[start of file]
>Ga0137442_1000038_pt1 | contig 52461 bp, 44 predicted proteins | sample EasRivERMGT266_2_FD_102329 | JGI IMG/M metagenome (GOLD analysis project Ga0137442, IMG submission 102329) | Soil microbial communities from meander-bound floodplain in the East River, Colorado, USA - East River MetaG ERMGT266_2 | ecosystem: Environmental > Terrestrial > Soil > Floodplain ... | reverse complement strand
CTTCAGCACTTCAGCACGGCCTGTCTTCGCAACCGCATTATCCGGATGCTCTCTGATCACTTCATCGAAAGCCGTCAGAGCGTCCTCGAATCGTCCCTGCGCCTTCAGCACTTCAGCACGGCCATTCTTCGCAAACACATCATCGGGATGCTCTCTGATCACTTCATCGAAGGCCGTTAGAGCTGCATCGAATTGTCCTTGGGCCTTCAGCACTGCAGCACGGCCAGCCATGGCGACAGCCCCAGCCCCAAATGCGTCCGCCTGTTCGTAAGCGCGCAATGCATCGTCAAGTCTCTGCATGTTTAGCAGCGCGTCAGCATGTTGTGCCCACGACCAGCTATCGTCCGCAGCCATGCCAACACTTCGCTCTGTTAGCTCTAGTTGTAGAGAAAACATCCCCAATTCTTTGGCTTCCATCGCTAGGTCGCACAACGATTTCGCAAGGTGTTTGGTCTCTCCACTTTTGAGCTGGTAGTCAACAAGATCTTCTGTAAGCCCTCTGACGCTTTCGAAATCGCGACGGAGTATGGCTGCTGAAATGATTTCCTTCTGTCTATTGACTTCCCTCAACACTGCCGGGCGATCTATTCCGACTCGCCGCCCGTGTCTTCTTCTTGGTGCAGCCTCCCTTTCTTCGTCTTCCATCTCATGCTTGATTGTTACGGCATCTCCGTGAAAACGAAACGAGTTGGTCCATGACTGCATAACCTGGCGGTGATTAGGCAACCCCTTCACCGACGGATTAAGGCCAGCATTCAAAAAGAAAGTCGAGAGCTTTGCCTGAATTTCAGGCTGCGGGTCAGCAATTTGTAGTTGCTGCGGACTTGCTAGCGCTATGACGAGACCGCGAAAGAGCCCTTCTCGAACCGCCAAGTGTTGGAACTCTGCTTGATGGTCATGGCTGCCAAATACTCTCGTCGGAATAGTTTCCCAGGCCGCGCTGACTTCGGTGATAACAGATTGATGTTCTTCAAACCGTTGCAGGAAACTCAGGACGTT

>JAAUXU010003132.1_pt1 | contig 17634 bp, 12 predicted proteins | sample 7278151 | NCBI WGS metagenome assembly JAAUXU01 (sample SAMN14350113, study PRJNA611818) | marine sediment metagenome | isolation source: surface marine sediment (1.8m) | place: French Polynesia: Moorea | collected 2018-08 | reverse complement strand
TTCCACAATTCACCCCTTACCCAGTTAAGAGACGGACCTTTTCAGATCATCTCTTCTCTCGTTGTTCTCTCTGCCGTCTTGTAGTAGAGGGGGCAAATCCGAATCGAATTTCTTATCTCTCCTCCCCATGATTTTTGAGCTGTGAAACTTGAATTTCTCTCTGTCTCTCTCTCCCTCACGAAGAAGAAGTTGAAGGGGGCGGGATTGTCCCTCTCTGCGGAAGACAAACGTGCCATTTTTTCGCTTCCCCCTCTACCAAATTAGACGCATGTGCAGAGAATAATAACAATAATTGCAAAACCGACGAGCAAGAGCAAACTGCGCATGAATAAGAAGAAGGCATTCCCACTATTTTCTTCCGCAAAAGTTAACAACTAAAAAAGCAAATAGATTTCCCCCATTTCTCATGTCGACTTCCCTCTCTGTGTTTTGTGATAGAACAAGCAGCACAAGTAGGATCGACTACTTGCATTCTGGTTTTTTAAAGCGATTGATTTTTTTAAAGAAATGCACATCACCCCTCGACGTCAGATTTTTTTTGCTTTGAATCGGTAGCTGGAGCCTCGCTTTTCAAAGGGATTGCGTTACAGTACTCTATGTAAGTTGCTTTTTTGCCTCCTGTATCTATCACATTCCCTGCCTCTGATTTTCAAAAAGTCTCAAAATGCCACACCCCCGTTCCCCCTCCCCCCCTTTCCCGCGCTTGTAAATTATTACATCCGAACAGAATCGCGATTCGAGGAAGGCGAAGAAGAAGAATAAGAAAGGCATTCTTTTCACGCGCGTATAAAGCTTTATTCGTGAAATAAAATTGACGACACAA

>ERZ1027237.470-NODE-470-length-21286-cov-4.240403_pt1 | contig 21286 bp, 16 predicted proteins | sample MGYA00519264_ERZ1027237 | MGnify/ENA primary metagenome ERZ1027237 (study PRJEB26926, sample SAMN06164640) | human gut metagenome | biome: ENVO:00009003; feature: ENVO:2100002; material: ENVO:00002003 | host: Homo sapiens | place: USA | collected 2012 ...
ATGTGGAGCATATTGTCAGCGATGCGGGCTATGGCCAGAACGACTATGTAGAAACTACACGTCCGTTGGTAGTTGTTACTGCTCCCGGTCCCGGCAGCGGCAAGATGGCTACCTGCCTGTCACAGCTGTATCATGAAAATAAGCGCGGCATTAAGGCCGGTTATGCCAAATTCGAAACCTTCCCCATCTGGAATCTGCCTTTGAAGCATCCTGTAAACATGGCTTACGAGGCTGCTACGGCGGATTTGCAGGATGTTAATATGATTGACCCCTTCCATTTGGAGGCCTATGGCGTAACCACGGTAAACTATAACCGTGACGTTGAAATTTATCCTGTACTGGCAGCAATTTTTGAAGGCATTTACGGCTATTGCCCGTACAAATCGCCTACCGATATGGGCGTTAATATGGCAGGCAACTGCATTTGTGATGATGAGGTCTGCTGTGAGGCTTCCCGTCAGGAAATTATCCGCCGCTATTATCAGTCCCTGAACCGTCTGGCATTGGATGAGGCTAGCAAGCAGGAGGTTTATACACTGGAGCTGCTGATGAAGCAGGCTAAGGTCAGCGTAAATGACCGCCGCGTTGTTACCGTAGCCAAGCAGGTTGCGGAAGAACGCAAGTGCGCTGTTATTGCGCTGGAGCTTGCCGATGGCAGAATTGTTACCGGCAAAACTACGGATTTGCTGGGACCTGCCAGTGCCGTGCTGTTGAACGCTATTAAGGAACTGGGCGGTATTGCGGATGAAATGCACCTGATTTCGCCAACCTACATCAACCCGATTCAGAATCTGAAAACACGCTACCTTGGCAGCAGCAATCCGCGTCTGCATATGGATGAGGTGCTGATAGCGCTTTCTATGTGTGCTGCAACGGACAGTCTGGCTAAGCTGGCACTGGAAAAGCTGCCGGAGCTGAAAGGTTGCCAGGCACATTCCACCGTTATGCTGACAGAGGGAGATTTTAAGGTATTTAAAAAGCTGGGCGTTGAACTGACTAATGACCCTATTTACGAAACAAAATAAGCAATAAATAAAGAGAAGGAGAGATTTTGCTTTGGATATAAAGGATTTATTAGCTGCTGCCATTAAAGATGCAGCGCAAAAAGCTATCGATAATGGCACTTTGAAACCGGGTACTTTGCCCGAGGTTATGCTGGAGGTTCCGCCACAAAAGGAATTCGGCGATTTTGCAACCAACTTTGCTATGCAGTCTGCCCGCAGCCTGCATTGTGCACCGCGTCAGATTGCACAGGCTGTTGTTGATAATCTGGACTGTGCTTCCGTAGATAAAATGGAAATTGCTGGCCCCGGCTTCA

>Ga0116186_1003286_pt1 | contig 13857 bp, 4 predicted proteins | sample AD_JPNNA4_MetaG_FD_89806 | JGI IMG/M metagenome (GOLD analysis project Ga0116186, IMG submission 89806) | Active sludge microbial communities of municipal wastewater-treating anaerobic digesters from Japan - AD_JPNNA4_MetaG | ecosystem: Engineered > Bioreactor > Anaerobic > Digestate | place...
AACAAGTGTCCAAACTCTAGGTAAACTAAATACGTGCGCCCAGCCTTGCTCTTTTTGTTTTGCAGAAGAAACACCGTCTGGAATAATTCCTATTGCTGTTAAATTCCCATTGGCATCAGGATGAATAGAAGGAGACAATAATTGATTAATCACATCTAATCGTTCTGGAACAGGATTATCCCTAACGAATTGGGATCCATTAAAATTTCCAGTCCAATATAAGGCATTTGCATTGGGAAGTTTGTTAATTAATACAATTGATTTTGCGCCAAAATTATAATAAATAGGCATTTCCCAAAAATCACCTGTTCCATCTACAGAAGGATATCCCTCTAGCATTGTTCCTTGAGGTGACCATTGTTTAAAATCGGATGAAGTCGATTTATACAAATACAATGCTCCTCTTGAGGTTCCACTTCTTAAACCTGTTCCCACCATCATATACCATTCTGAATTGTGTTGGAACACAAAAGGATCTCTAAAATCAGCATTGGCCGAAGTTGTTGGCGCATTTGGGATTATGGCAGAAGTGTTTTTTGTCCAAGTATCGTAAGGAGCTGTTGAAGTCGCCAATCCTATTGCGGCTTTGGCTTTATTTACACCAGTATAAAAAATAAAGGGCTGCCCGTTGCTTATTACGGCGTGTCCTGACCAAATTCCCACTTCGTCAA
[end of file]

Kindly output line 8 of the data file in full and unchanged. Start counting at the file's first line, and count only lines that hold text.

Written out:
AACAAGTGTCCAAACTCTAGGTAAACTAAATACGTGCGCCCAGCCTTGCTCTTTTTGTTTTGCAGAAGAAACACCGTCTGGAATAATTCCTATTGCTGTTAAATTCCCATTGGCATCAGGATGAATAGAAGGAGACAATAATTGATTAATCACATCTAATCGTTCTGGAACAGGATTATCCCTAACGAATTGGGATCCATTAAAATTTCCAGTCCAATATAAGGCATTTGCATTGGGAAGTTTGTTAATTAATACAATTGATTTTGCGCCAAAATTATAATAAATAGGCATTTCCCAAAAATCACCTGTTCCATCTACAGAAGGATATCCCTCTAGCATTGTTCCTTGAGGTGACCATTGTTTAAAATCGGATGAAGTCGATTTATACAAATACAATGCTCCTCTTGAGGTTCCACTTCTTAAACCTGTTCCCACCATCATATACCATTCTGAATTGTGTTGGAACACAAAAGGATCTCTAAAATCAGCATTGGCCGAAGTTGTTGGCGCATTTGGGATTATGGCAGAAGTGTTTTTTGTCCAAGTATCGTAAGGAGCTGTTGAAGTCGCCAATCCTATTGCGGCTTTGGCTTTATTTACACCAGTATAAAAAATAAAGGGCTGCCCGTTGCTTATTACGGCGTGTCCTGACCAAATTCCCACTTCGTCAA